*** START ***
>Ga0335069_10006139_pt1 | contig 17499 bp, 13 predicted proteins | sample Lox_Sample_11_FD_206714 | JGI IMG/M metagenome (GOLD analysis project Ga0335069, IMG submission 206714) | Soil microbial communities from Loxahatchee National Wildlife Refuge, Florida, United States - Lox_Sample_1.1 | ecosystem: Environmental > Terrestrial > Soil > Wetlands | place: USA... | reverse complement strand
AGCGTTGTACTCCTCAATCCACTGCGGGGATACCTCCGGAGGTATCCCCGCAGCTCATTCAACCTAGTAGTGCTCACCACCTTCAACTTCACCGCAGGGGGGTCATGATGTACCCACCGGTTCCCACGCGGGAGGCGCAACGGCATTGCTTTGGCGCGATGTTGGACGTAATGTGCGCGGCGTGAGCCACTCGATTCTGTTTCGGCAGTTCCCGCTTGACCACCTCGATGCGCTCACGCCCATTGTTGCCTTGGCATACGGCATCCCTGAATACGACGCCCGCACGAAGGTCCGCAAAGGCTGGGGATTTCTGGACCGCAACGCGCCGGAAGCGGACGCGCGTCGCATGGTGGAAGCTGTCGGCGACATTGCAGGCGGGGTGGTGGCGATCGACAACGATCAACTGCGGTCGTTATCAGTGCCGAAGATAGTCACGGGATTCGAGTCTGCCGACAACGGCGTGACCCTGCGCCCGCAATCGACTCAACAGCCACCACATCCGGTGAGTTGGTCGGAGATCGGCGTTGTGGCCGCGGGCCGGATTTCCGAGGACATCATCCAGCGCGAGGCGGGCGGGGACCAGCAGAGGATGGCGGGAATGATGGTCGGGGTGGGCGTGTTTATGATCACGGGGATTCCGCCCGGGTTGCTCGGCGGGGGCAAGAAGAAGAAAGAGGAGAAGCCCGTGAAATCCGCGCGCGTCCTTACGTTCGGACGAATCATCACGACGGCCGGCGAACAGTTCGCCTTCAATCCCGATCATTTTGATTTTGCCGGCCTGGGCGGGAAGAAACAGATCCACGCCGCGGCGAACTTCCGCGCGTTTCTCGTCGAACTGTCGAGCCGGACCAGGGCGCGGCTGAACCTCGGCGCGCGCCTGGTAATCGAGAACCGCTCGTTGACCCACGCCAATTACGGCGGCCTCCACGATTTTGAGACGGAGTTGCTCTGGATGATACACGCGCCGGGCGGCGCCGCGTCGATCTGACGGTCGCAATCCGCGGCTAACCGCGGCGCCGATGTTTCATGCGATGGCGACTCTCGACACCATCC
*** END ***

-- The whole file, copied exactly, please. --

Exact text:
>Ga0335069_10006139_pt1 | contig 17499 bp, 13 predicted proteins | sample Lox_Sample_11_FD_206714 | JGI IMG/M metagenome (GOLD analysis project Ga0335069, IMG submission 206714) | Soil microbial communities from Loxahatchee National Wildlife Refuge, Florida, United States - Lox_Sample_1.1 | ecosystem: Environmental > Terrestrial > Soil > Wetlands | place: USA... | reverse complement strand
AGCGTTGTACTCCTCAATCCACTGCGGGGATACCTCCGGAGGTATCCCCGCAGCTCATTCAACCTAGTAGTGCTCACCACCTTCAACTTCACCGCAGGGGGGTCATGATGTACCCACCGGTTCCCACGCGGGAGGCGCAACGGCATTGCTTTGGCGCGATGTTGGACGTAATGTGCGCGGCGTGAGCCACTCGATTCTGTTTCGGCAGTTCCCGCTTGACCACCTCGATGCGCTCACGCCCATTGTTGCCTTGGCATACGGCATCCCTGAATACGACGCCCGCACGAAGGTCCGCAAAGGCTGGGGATTTCTGGACCGCAACGCGCCGGAAGCGGACGCGCGTCGCATGGTGGAAGCTGTCGGCGACATTGCAGGCGGGGTGGTGGCGATCGACAACGATCAACTGCGGTCGTTATCAGTGCCGAAGATAGTCACGGGATTCGAGTCTGCCGACAACGGCGTGACCCTGCGCCCGCAATCGACTCAACAGCCACCACATCCGGTGAGTTGGTCGGAGATCGGCGTTGTGGCCGCGGGCCGGATTTCCGAGGACATCATCCAGCGCGAGGCGGGCGGGGACCAGCAGAGGATGGCGGGAATGATGGTCGGGGTGGGCGTGTTTATGATCACGGGGATTCCGCCCGGGTTGCTCGGCGGGGGCAAGAAGAAGAAAGAGGAGAAGCCCGTGAAATCCGCGCGCGTCCTTACGTTCGGACGAATCATCACGACGGCCGGCGAACAGTTCGCCTTCAATCCCGATCATTTTGATTTTGCCGGCCTGGGCGGGAAGAAACAGATCCACGCCGCGGCGAACTTCCGCGCGTTTCTCGTCGAACTGTCGAGCCGGACCAGGGCGCGGCTGAACCTCGGCGCGCGCCTGGTAATCGAGAACCGCTCGTTGACCCACGCCAATTACGGCGGCCTCCACGATTTTGAGACGGAGTTGCTCTGGATGATACACGCGCCGGGCGGCGCCGCGTCGATCTGACGGTCGCAATCCGCGGCTAACCGCGGCGCCGATGTTTCATGCGATGGCGACTCTCGACACCATCC